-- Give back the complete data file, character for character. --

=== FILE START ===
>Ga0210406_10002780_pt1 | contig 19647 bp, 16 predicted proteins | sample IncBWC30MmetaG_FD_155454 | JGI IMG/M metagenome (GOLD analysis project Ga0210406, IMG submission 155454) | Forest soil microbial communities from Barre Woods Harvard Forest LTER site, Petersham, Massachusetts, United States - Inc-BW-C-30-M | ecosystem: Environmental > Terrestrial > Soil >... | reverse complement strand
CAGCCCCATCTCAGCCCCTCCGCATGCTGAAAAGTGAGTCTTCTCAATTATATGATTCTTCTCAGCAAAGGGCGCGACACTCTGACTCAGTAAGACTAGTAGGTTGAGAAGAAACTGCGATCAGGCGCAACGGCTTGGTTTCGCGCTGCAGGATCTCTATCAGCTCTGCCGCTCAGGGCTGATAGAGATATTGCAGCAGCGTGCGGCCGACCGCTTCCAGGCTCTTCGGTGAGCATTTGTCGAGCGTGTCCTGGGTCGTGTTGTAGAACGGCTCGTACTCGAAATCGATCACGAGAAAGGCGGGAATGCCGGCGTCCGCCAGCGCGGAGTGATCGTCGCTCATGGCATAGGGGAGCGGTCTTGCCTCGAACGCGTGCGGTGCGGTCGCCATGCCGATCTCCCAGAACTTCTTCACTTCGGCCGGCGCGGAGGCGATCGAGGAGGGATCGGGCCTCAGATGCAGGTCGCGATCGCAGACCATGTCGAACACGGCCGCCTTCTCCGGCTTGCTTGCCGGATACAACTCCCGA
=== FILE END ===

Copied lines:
>Ga0210406_10002780_pt1 | contig 19647 bp, 16 predicted proteins | sample IncBWC30MmetaG_FD_155454 | JGI IMG/M metagenome (GOLD analysis project Ga0210406, IMG submission 155454) | Forest soil microbial communities from Barre Woods Harvard Forest LTER site, Petersham, Massachusetts, United States - Inc-BW-C-30-M | ecosystem: Environmental > Terrestrial > Soil >... | reverse complement strand
CAGCCCCATCTCAGCCCCTCCGCATGCTGAAAAGTGAGTCTTCTCAATTATATGATTCTTCTCAGCAAAGGGCGCGACACTCTGACTCAGTAAGACTAGTAGGTTGAGAAGAAACTGCGATCAGGCGCAACGGCTTGGTTTCGCGCTGCAGGATCTCTATCAGCTCTGCCGCTCAGGGCTGATAGAGATATTGCAGCAGCGTGCGGCCGACCGCTTCCAGGCTCTTCGGTGAGCATTTGTCGAGCGTGTCCTGGGTCGTGTTGTAGAACGGCTCGTACTCGAAATCGATCACGAGAAAGGCGGGAATGCCGGCGTCCGCCAGCGCGGAGTGATCGTCGCTCATGGCATAGGGGAGCGGTCTTGCCTCGAACGCGTGCGGTGCGGTCGCCATGCCGATCTCCCAGAACTTCTTCACTTCGGCCGGCGCGGAGGCGATCGAGGAGGGATCGGGCCTCAGATGCAGGTCGCGATCGCAGACCATGTCGAACACGGCCGCCTTCTCCGGCTTGCTTGCCGGATACAACTCCCGA